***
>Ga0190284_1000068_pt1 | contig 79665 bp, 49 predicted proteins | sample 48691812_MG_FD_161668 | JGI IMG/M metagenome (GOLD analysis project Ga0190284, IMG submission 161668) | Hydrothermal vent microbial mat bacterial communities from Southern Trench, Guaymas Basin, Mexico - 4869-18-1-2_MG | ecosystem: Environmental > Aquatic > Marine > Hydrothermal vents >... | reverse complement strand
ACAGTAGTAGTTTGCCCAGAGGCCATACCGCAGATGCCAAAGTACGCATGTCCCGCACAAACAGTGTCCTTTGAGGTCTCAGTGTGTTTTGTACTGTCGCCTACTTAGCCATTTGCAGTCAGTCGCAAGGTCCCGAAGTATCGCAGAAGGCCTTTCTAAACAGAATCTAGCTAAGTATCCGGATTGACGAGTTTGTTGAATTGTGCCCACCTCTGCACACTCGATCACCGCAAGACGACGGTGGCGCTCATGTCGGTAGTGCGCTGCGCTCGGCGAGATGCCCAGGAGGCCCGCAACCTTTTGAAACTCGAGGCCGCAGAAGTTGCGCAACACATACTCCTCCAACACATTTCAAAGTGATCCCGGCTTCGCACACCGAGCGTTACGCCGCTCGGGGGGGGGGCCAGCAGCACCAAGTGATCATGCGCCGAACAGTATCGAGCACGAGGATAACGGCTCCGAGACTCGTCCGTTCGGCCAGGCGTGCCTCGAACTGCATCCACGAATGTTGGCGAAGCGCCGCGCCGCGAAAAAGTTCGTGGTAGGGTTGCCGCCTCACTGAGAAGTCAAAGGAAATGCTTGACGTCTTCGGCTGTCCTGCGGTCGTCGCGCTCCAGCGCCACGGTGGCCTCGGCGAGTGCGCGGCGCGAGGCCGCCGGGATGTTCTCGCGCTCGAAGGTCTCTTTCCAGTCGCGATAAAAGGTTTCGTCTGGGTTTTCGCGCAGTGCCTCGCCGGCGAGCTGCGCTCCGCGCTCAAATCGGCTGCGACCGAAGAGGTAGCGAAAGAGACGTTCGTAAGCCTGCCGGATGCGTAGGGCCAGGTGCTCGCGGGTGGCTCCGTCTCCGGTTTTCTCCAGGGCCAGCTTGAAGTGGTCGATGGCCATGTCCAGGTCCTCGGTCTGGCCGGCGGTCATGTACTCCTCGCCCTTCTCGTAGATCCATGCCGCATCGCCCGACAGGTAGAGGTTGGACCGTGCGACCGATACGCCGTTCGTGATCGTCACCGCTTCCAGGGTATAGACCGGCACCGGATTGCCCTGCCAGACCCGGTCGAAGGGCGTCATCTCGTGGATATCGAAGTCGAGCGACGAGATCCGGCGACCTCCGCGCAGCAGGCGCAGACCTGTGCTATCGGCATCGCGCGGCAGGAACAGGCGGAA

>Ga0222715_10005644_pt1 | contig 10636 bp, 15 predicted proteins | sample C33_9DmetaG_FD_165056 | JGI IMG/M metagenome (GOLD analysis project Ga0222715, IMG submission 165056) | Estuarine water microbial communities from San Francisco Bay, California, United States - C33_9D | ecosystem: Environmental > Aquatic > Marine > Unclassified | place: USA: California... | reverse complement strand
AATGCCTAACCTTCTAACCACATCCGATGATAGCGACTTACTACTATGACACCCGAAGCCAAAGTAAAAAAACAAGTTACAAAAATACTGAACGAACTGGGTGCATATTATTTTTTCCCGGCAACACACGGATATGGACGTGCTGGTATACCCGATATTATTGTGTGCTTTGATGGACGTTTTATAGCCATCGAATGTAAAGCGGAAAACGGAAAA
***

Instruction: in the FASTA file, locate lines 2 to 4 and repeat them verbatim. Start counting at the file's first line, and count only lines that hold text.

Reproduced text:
ACAGTAGTAGTTTGCCCAGAGGCCATACCGCAGATGCCAAAGTACGCATGTCCCGCACAAACAGTGTCCTTTGAGGTCTCAGTGTGTTTTGTACTGTCGCCTACTTAGCCATTTGCAGTCAGTCGCAAGGTCCCGAAGTATCGCAGAAGGCCTTTCTAAACAGAATCTAGCTAAGTATCCGGATTGACGAGTTTGTTGAATTGTGCCCACCTCTGCACACTCGATCACCGCAAGACGACGGTGGCGCTCATGTCGGTAGTGCGCTGCGCTCGGCGAGATGCCCAGGAGGCCCGCAACCTTTTGAAACTCGAGGCCGCAGAAGTTGCGCAACACATACTCCTCCAACACATTTCAAAGTGATCCCGGCTTCGCACACCGAGCGTTACGCCGCTCGGGGGGGGGGCCAGCAGCACCAAGTGATCATGCGCCGAACAGTATCGAGCACGAGGATAACGGCTCCGAGACTCGTCCGTTCGGCCAGGCGTGCCTCGAACTGCATCCACGAATGTTGGCGAAGCGCCGCGCCGCGAAAAAGTTCGTGGTAGGGTTGCCGCCTCACTGAGAAGTCAAAGGAAATGCTTGACGTCTTCGGCTGTCCTGCGGTCGTCGCGCTCCAGCGCCACGGTGGCCTCGGCGAGTGCGCGGCGCGAGGCCGCCGGGATGTTCTCGCGCTCGAAGGTCTCTTTCCAGTCGCGATAAAAGGTTTCGTCTGGGTTTTCGCGCAGTGCCTCGCCGGCGAGCTGCGCTCCGCGCTCAAATCGGCTGCGACCGAAGAGGTAGCGAAAGAGACGTTCGTAAGCCTGCCGGATGCGTAGGGCCAGGTGCTCGCGGGTGGCTCCGTCTCCGGTTTTCTCCAGGGCCAGCTTGAAGTGGTCGATGGCCATGTCCAGGTCCTCGGTCTGGCCGGCGGTCATGTACTCCTCGCCCTTCTCGTAGATCCATGCCGCATCGCCCGACAGGTAGAGGTTGGACCGTGCGACCGATACGCCGTTCGTGATCGTCACCGCTTCCAGGGTATAGACCGGCACCGGATTGCCCTGCCAGACCCGGTCGAAGGGCGTCATCTCGTGGATATCGAAGTCGAGCGACGAGATCCGGCGACCTCCGCGCAGCAGGCGCAGACCTGTGCTATCGGCATCGCGCGGCAGGAACAGGCGGAA

>Ga0222715_10005644_pt1 | contig 10636 bp, 15 predicted proteins | sample C33_9DmetaG_FD_165056 | JGI IMG/M metagenome (GOLD analysis project Ga0222715, IMG submission 165056) | Estuarine water microbial communities from San Francisco Bay, California, United States - C33_9D | ecosystem: Environmental > Aquatic > Marine > Unclassified | place: USA: California... | reverse complement strand
AATGCCTAACCTTCTAACCACATCCGATGATAGCGACTTACTACTATGACACCCGAAGCCAAAGTAAAAAAACAAGTTACAAAAATACTGAACGAACTGGGTGCATATTATTTTTTCCCGGCAACACACGGATATGGACGTGCTGGTATACCCGATATTATTGTGTGCTTTGATGGACGTTTTATAGCCATCGAATGTAAAGCGGAAAACGGAAAA